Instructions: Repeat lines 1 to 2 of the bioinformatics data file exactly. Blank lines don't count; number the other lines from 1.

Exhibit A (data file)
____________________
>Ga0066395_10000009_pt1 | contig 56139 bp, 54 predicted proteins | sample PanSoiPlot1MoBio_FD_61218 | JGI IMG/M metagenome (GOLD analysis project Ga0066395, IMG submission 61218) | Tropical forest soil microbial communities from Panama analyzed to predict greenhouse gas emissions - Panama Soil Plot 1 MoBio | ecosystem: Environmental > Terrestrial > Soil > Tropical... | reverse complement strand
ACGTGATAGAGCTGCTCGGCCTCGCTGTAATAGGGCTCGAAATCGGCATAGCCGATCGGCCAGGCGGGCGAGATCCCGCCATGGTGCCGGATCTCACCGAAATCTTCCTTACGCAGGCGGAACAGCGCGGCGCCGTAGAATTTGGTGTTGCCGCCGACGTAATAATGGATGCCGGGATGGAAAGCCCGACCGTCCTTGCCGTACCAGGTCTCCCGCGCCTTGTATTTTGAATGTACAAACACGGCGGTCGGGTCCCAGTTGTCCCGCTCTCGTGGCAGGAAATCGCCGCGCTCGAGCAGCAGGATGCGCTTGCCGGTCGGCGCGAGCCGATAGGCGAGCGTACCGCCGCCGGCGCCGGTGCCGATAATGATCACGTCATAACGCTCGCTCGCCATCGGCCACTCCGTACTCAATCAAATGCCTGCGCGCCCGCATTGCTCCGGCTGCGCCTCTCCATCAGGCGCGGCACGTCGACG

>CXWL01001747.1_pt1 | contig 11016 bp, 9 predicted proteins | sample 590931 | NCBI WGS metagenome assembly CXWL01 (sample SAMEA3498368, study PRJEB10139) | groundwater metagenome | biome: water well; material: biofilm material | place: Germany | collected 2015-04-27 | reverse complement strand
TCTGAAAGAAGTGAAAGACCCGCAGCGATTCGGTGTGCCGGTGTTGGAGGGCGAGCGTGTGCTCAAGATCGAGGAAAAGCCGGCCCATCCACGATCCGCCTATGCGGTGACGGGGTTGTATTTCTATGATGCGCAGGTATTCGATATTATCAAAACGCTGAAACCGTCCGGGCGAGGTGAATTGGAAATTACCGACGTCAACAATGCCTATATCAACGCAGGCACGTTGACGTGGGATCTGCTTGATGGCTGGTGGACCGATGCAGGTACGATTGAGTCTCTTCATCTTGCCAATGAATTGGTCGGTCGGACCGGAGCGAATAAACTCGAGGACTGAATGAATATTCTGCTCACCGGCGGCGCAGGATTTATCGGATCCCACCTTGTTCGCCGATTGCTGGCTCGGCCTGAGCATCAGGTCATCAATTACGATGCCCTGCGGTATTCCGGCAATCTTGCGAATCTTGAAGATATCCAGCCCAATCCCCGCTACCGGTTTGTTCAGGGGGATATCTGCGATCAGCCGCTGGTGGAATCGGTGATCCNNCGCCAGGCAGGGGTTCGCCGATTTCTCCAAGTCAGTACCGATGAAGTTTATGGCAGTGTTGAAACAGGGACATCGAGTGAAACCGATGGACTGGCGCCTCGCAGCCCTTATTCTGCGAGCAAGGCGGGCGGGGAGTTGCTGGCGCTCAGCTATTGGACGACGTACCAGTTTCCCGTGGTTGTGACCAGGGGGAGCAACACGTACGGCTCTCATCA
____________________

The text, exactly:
>Ga0066395_10000009_pt1 | contig 56139 bp, 54 predicted proteins | sample PanSoiPlot1MoBio_FD_61218 | JGI IMG/M metagenome (GOLD analysis project Ga0066395, IMG submission 61218) | Tropical forest soil microbial communities from Panama analyzed to predict greenhouse gas emissions - Panama Soil Plot 1 MoBio | ecosystem: Environmental > Terrestrial > Soil > Tropical... | reverse complement strand
ACGTGATAGAGCTGCTCGGCCTCGCTGTAATAGGGCTCGAAATCGGCATAGCCGATCGGCCAGGCGGGCGAGATCCCGCCATGGTGCCGGATCTCACCGAAATCTTCCTTACGCAGGCGGAACAGCGCGGCGCCGTAGAATTTGGTGTTGCCGCCGACGTAATAATGGATGCCGGGATGGAAAGCCCGACCGTCCTTGCCGTACCAGGTCTCCCGCGCCTTGTATTTTGAATGTACAAACACGGCGGTCGGGTCCCAGTTGTCCCGCTCTCGTGGCAGGAAATCGCCGCGCTCGAGCAGCAGGATGCGCTTGCCGGTCGGCGCGAGCCGATAGGCGAGCGTACCGCCGCCGGCGCCGGTGCCGATAATGATCACGTCATAACGCTCGCTCGCCATCGGCCACTCCGTACTCAATCAAATGCCTGCGCGCCCGCATTGCTCCGGCTGCGCCTCTCCATCAGGCGCGGCACGTCGACG